Sleep-running after a 24 hour shift a couple days ago, I face planted in the dirt. A few scrapes, but mostly just damaged pride. It got me thinking about how different such a fall could be on a blood thinner like Coumadin. In my damaged, sleep deprived state, I realized that I’ve been enduring a 20+ year breakup with a molecule. I’ll explain.
During college physics days, my thesis depended on a molecule called coumarin. It was a liquid we regularly poured into the small tank of a dye laser. When high energy Nd:YAG laser pulses entered the coumarin dye, out poured frequency tunable UV light, which we could use for our experiments. I loved it and coumarin to me was good as sliced bread.
Then came med school and I learned of coumarin’s fraternal twin, coumadin, also called warfarin. Unfortunately, the more time has passed the more I’ve come to detest this molecule… me along with rats, because many of you use it to kill them. However, others of you may also use it to prevent clot formation and subsequent strokes.
Very few medicines demand so much of the patients who take them. Take too little Coumadin and risk clot formation in the heart, lungs, legs, brain. Same if you simply overindulge on a green leafy salad (or anything else with high vitamin K). Take too much and risk bloody diarrhea, emesis, nose bleeds, gum bleeds, brain bleeds. Stumble on a run and develop massive bruises, hematomas, internal bleeding, etc.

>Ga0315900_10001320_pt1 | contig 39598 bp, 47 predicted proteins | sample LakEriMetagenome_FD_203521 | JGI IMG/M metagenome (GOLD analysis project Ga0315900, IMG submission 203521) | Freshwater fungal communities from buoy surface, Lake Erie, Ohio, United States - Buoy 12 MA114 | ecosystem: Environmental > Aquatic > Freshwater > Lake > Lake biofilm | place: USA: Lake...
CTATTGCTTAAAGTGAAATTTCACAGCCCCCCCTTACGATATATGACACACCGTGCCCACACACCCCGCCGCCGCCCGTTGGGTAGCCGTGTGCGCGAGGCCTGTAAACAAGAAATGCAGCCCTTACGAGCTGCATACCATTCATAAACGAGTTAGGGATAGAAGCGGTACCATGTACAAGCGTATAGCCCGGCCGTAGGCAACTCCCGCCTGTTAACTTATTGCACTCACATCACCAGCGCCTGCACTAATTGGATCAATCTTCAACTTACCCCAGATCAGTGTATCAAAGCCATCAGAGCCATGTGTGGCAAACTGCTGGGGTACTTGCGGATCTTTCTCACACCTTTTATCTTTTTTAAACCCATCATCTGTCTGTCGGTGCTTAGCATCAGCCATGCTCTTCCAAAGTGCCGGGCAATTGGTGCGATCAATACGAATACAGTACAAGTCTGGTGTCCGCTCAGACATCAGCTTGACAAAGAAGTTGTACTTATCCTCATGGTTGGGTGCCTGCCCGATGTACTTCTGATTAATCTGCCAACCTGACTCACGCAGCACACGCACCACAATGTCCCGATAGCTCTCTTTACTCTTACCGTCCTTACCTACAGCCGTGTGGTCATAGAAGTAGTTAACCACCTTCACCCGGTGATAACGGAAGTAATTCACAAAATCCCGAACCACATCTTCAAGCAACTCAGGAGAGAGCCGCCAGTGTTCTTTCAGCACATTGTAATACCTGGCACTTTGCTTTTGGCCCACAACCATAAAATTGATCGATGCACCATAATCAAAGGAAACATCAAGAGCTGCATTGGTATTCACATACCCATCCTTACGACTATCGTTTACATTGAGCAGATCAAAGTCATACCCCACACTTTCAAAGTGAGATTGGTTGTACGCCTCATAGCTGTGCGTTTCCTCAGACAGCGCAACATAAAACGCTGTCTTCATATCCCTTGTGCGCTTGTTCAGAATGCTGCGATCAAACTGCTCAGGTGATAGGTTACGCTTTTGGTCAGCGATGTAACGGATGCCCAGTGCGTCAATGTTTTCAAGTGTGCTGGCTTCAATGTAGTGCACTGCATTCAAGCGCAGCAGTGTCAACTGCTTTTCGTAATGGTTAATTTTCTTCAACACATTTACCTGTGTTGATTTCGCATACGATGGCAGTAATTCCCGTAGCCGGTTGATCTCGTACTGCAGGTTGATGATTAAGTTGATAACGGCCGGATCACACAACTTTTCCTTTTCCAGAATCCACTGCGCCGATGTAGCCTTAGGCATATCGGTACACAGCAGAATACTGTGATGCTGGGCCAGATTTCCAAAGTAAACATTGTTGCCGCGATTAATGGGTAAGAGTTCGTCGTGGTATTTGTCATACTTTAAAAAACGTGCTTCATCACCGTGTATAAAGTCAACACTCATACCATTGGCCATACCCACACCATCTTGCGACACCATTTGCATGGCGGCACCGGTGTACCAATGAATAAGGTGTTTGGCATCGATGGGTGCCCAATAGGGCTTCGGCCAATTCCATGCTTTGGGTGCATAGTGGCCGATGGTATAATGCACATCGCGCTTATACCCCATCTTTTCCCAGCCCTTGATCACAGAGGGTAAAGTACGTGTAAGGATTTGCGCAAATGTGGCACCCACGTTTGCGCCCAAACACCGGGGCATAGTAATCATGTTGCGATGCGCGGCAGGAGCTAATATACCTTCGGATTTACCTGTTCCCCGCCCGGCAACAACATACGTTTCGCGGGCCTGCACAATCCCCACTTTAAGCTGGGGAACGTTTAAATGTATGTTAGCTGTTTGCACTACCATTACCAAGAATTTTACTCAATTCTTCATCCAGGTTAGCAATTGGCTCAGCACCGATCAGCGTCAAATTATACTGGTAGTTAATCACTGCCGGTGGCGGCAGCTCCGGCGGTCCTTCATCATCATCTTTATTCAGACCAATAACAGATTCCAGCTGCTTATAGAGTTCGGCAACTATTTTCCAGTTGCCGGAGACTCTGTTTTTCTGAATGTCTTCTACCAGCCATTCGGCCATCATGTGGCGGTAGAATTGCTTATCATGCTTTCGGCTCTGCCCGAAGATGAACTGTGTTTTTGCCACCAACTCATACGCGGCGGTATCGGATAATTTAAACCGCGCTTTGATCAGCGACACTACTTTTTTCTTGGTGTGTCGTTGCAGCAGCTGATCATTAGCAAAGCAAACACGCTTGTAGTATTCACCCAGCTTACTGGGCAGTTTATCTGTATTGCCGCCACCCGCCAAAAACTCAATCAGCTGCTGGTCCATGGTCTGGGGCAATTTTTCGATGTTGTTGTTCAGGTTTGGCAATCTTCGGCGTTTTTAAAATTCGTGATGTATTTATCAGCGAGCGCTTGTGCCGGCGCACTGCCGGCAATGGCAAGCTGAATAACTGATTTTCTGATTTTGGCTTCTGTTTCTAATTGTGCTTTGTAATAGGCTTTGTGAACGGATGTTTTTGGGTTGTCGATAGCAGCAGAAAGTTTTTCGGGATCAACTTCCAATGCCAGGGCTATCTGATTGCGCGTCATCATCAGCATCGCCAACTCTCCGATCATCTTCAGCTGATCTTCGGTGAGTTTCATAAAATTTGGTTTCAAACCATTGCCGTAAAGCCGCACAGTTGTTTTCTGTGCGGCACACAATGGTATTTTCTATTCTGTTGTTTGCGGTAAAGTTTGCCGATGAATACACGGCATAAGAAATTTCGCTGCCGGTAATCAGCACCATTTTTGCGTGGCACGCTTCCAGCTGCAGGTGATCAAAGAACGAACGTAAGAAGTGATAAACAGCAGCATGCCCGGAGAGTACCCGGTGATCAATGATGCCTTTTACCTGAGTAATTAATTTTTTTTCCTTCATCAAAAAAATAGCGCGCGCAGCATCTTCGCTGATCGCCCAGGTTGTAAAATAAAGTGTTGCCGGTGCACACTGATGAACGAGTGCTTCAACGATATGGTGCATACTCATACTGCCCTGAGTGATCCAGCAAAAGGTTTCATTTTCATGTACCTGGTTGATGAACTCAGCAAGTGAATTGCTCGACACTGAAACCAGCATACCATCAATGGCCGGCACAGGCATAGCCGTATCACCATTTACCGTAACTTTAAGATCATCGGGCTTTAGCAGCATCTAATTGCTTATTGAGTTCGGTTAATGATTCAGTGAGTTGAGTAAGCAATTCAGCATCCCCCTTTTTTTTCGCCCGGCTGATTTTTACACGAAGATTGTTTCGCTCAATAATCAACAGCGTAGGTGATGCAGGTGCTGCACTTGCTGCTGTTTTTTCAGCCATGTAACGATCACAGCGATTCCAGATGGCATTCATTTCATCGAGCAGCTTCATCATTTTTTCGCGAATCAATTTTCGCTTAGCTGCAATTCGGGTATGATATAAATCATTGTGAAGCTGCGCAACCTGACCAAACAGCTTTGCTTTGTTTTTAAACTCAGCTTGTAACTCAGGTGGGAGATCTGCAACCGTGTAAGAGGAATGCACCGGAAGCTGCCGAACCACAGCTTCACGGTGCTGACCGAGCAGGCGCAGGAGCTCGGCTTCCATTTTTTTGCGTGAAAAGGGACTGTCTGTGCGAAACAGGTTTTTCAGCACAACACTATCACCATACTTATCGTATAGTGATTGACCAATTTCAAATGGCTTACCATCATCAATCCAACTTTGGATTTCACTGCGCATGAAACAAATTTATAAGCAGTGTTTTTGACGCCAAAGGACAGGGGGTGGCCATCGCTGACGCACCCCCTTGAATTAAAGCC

Minor fender benders can suddenly become deadly.
Coumadin users walk a fine line and they probably should do so wearing hockey pads. They regularly need to get “INR” checks as well to be sure they are “therapeutic.” The luckier ones do so with a visiting nurse house call. Other patients need to trek across town and sit in labs.
Ask your doctor if Coumadin is right for you. Then ask again year after year, because with age and instability comes risk. Other meds like Xarelto are pushing Coumadin aside. But choosing to take any blood thinner should never be taken lightly. I don’t envy these patients, nor their doctors.